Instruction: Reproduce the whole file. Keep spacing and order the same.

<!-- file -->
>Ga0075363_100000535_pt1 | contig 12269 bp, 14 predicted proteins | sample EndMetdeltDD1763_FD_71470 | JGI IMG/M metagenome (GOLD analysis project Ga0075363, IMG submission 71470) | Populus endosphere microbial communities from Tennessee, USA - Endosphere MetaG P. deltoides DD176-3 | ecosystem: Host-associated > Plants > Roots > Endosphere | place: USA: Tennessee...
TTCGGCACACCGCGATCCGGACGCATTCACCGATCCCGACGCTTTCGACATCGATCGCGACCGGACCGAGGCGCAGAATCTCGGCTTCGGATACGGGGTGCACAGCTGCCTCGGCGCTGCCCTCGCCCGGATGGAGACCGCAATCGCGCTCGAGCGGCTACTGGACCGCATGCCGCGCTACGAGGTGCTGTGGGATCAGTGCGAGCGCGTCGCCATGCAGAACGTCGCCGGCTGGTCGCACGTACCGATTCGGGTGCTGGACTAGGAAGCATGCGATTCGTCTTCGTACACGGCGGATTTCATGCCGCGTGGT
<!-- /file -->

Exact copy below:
>Ga0075363_100000535_pt1 | contig 12269 bp, 14 predicted proteins | sample EndMetdeltDD1763_FD_71470 | JGI IMG/M metagenome (GOLD analysis project Ga0075363, IMG submission 71470) | Populus endosphere microbial communities from Tennessee, USA - Endosphere MetaG P. deltoides DD176-3 | ecosystem: Host-associated > Plants > Roots > Endosphere | place: USA: Tennessee...
TTCGGCACACCGCGATCCGGACGCATTCACCGATCCCGACGCTTTCGACATCGATCGCGACCGGACCGAGGCGCAGAATCTCGGCTTCGGATACGGGGTGCACAGCTGCCTCGGCGCTGCCCTCGCCCGGATGGAGACCGCAATCGCGCTCGAGCGGCTACTGGACCGCATGCCGCGCTACGAGGTGCTGTGGGATCAGTGCGAGCGCGTCGCCATGCAGAACGTCGCCGGCTGGTCGCACGTACCGATTCGGGTGCTGGACTAGGAAGCATGCGATTCGTCTTCGTACACGGCGGATTTCATGCCGCGTGGT